Abstract: (see Poster Gallery) Characteristics of and Circumstances Associated with Female Suicide Related to Intimate Partner Problems (Society for Social Work and Research 27th Annual Conference - Social Work Science and Complex Problems: Battling Inequities + Building Solutions)

All in-person and virtual presentations are in Mountain Standard Time Zone (MST).

SSWR 2023 Poster Gallery: as a registered in-person and virtual attendee, you have access to the virtual Poster Gallery which includes only the posters that elected to present virtually. The rest of the posters are presented in-person in the Poster/Exhibit Hall located in Phoenix A/B, 3rd floor. The access to the Poster Gallery will be available via the virtual conference platform the week of January 9. You will receive an email with instructions how to access the virtual conference platform.

492P (see Poster Gallery) Characteristics of and Circumstances Associated with Female Suicide Related to Intimate Partner Problems

Saturday, January 14, 2023
Phoenix C, 3rd Level (Sheraton Phoenix Downtown)
* noted as presenting author
Jeongsuk Kim, PhD, Assistant Professor, University of South Florida, FL
Rebecca J. Macy, PhD, L. Richardson Preyer Distinguished Chair and Professor for Strengthening Families, University of North Carolina at Chapel Hill, NC
Cynthia F. Rizo, PhD, Associate Professor, University of North Carolina at Chapel Hill, Chapel Hill, NC
Christopher J. Wretman, PhD, Senior Data Analyst/Research Associate, University of North Carolina at Chapel Hill, Chapel Hill, NC
Spenser R. Radtke, MSW, Graduate Research Assistant, University of North Carolina at Chapel Hill, Chapel Hill, NC
Background and Purpose: Suicide research has found that intimate partner problems (IPP), including divorce, conflict, and violence are robust precipitating factors for suicidal thoughts and behaviors. Although suicide triggered by IPP is prevalent in both men and women, IPP-related female suicide may have unique risk factors and circumstances. However, little is known about the distinct circumstances surrounding suicidality among women struggling with IPP. Evidence concerning IPP suicides can inform the development of gender-specific suicide prevention guidelines for social work practice. Accordingly, we aimed to explore the psychosocial circumstances and suicide incident characteristics surrounding female IPP-related suicide using a singular national data set.

Methods: Data were taken from the National Violent Death Reporting System-Restricted Access Database (NVDRS-RAD, 2003-2019). Of the total suicide cases (n=267,804), only the 58,545 (21.9%) female suicide cases were selected for analysis. Prior to analysis, the data were thoroughly checked and cleaned for missingness and errors. The primary analyses were descriptive univariate and bivariate chi-square tests to determine preliminary and exploratory evidence related to the characteristics and circumstances surrounding IPP-related suicide cases relative to non-IPP-related suicide cases. All p values were two-sided, and p values <.05 were considered indicative of significance.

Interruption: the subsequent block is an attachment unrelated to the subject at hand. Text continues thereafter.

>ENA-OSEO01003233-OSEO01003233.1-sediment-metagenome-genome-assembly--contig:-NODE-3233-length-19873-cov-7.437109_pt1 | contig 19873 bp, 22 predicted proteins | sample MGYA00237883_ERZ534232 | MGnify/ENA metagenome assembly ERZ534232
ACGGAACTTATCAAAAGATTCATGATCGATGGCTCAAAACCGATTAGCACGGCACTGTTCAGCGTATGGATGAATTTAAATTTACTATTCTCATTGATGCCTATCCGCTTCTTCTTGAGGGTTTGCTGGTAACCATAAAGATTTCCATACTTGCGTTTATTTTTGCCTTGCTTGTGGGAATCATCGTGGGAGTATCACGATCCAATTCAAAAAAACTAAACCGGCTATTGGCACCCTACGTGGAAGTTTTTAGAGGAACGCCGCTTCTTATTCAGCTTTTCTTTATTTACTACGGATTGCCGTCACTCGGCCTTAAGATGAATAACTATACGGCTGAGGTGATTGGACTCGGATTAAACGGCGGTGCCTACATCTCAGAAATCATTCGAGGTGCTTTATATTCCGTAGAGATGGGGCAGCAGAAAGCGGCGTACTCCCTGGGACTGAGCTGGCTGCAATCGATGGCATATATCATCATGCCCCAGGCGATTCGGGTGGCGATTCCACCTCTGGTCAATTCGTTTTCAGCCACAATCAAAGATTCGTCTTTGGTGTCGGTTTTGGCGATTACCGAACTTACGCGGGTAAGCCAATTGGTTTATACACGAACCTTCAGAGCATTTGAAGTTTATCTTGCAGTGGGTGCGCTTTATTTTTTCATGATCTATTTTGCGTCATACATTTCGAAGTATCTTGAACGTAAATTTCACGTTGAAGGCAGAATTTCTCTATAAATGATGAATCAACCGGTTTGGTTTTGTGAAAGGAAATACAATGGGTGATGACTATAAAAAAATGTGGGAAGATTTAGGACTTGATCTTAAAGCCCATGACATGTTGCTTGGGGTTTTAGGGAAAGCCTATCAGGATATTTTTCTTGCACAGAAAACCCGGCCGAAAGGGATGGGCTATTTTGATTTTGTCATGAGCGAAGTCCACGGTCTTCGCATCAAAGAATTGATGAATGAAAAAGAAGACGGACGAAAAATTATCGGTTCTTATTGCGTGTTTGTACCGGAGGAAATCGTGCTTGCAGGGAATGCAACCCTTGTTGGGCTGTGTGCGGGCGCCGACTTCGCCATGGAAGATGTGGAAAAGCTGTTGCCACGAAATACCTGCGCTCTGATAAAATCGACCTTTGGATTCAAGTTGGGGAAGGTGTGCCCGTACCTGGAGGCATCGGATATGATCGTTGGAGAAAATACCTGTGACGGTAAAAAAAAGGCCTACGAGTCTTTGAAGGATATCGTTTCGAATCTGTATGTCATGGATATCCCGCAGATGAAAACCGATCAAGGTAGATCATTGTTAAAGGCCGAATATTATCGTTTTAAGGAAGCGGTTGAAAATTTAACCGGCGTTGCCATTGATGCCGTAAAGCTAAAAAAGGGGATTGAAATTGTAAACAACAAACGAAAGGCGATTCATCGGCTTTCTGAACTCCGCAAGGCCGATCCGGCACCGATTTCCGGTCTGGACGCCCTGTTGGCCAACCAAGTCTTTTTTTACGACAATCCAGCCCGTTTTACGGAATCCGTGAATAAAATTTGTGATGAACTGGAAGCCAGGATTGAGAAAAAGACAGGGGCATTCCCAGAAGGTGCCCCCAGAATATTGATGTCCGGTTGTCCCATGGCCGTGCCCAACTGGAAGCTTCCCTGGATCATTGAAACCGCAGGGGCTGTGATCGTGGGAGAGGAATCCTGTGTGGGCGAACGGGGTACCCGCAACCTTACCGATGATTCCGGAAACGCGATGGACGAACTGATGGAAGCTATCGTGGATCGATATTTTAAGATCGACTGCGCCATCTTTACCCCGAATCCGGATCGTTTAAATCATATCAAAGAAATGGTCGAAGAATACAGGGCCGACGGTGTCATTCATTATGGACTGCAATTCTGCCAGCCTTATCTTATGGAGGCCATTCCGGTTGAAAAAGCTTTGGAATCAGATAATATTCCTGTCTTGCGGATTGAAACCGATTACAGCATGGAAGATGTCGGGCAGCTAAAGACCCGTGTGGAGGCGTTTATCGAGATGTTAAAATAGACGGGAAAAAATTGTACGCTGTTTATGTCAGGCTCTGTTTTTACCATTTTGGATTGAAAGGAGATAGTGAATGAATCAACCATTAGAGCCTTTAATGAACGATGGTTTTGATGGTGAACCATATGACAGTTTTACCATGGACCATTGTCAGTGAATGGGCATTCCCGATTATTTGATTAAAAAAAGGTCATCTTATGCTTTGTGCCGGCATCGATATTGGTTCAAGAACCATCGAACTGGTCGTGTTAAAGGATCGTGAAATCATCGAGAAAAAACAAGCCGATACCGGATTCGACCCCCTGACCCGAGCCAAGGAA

Results: Findings showed that of the 58,545 female suicides, 13,496 cases were related to IPP, indicating that about 23% of female suicide victims struggled with IPP. Overall, compared to non- IPP related suicide, IPP-related suicide was identified at a higher rate in groups that were (a) younger, (b) non-white, (c) of higher education levels, (d) U.S.-born, and (e) pregnant or postpartum (p<.001). IPP-related suicide victims were also more likely than non-IPP-related suicide victims to have experienced previous (a) trauma, (b) mental health problems, (c) alcohol/substance abuse problems, (d) financial challenges, and (e) relational problems with family and others (p<.001). Additionally, compared to non-IPP-related suicides, IPP-related suicides largely occurred at night between 6pm and 6am and at a home or private residence (p<.001). While poisoning was the most common method of female suicide, IPP-related suicide victims tended to use firearms as the most common method.

Conclusions and Implications: Study findings identified that women with IPP struggled not only with IPP itself, but also with previous traumas and psychosocial challenges. Given that IPP, trauma, and mental health problems may be bidirectional and co-occurring, our presentation will focus on providing recommendations for a comprehensive, trauma-informed approach for preventing suicide among women who are facing multiple psychosocial risk factors. We will also discuss that how women’s social and racial vulnerability might be related to suicidal risk. Additionally, the study findings provide novel evidence regarding suicide incidence characteristics such as methods, locations, and time. Although these are preliminary findings, they provide meaningful information in understanding where, when, and how IPP-related female suicides tend to take place. The presentation will provide recommendations for how social work practitioners and scholars can make an important contribution in preventing suicide among women who face IPP. Overall, this work fills an important need in the “Mental Health” SSWR clusters.